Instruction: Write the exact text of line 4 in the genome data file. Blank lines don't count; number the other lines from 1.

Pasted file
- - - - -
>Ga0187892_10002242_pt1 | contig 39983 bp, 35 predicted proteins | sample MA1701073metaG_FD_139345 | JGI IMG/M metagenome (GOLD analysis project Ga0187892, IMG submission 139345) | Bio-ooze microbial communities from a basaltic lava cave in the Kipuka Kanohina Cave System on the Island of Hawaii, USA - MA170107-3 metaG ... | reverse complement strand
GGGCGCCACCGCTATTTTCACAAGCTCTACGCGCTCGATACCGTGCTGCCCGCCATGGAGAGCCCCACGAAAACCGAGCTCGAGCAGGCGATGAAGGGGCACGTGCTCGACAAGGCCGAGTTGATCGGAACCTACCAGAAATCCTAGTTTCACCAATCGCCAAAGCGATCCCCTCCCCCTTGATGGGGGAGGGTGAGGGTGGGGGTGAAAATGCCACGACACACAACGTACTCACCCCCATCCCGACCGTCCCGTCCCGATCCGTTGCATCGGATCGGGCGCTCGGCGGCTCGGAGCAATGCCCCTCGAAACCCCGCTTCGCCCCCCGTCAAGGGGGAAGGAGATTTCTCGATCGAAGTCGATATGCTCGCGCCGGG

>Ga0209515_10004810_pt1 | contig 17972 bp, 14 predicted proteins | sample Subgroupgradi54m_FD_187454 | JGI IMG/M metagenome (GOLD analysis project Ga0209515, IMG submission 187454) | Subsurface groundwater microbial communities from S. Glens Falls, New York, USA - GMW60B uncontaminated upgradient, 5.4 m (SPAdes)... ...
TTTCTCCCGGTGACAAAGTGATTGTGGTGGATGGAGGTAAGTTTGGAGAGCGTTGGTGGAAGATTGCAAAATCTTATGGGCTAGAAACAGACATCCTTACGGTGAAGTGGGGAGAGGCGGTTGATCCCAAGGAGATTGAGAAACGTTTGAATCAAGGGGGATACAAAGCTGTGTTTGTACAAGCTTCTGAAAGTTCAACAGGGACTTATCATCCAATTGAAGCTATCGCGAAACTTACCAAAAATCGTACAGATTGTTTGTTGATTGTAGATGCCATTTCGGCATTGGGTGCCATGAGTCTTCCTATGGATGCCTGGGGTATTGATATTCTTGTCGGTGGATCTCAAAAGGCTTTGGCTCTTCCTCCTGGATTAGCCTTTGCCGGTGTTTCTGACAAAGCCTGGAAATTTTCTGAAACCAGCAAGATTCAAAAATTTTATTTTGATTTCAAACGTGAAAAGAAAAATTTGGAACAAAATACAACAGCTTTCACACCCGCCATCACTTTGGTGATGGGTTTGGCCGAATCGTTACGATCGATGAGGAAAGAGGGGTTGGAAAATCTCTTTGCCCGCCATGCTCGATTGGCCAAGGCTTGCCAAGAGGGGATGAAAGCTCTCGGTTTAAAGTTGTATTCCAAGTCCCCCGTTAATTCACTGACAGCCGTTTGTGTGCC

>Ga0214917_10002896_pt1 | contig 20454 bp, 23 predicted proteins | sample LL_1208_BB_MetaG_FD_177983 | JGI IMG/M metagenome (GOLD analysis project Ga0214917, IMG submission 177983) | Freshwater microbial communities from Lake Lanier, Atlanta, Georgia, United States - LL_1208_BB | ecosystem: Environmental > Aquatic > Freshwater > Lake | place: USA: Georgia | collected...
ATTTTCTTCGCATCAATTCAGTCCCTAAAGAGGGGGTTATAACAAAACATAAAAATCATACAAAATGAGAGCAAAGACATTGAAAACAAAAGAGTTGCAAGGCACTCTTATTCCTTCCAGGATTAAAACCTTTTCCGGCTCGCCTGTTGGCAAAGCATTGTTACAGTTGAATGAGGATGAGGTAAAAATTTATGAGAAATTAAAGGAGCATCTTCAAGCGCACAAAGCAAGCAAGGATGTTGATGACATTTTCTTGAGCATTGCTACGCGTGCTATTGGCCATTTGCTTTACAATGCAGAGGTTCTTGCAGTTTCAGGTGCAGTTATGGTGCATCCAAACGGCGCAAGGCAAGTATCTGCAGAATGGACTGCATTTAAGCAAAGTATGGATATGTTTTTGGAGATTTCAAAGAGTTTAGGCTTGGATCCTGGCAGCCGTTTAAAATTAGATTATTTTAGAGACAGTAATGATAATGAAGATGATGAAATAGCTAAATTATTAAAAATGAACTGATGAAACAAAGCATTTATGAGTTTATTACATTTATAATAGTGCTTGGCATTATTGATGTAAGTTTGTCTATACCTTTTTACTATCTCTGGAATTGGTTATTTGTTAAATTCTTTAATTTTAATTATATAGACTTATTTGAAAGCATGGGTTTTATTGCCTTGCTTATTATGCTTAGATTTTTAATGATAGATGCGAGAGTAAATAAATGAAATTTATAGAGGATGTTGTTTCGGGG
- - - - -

TTTCTCCCGGTGACAAAGTGATTGTGGTGGATGGAGGTAAGTTTGGAGAGCGTTGGTGGAAGATTGCAAAATCTTATGGGCTAGAAACAGACATCCTTACGGTGAAGTGGGGAGAGGCGGTTGATCCCAAGGAGATTGAGAAACGTTTGAATCAAGGGGGATACAAAGCTGTGTTTGTACAAGCTTCTGAAAGTTCAACAGGGACTTATCATCCAATTGAAGCTATCGCGAAACTTACCAAAAATCGTACAGATTGTTTGTTGATTGTAGATGCCATTTCGGCATTGGGTGCCATGAGTCTTCCTATGGATGCCTGGGGTATTGATATTCTTGTCGGTGGATCTCAAAAGGCTTTGGCTCTTCCTCCTGGATTAGCCTTTGCCGGTGTTTCTGACAAAGCCTGGAAATTTTCTGAAACCAGCAAGATTCAAAAATTTTATTTTGATTTCAAACGTGAAAAGAAAAATTTGGAACAAAATACAACAGCTTTCACACCCGCCATCACTTTGGTGATGGGTTTGGCCGAATCGTTACGATCGATGAGGAAAGAGGGGTTGGAAAATCTCTTTGCCCGCCATGCTCGATTGGCCAAGGCTTGCCAAGAGGGGATGAAAGCTCTCGGTTTAAAGTTGTATTCCAAGTCCCCCGTTAATTCACTGACAGCCGTTTGTGTGCC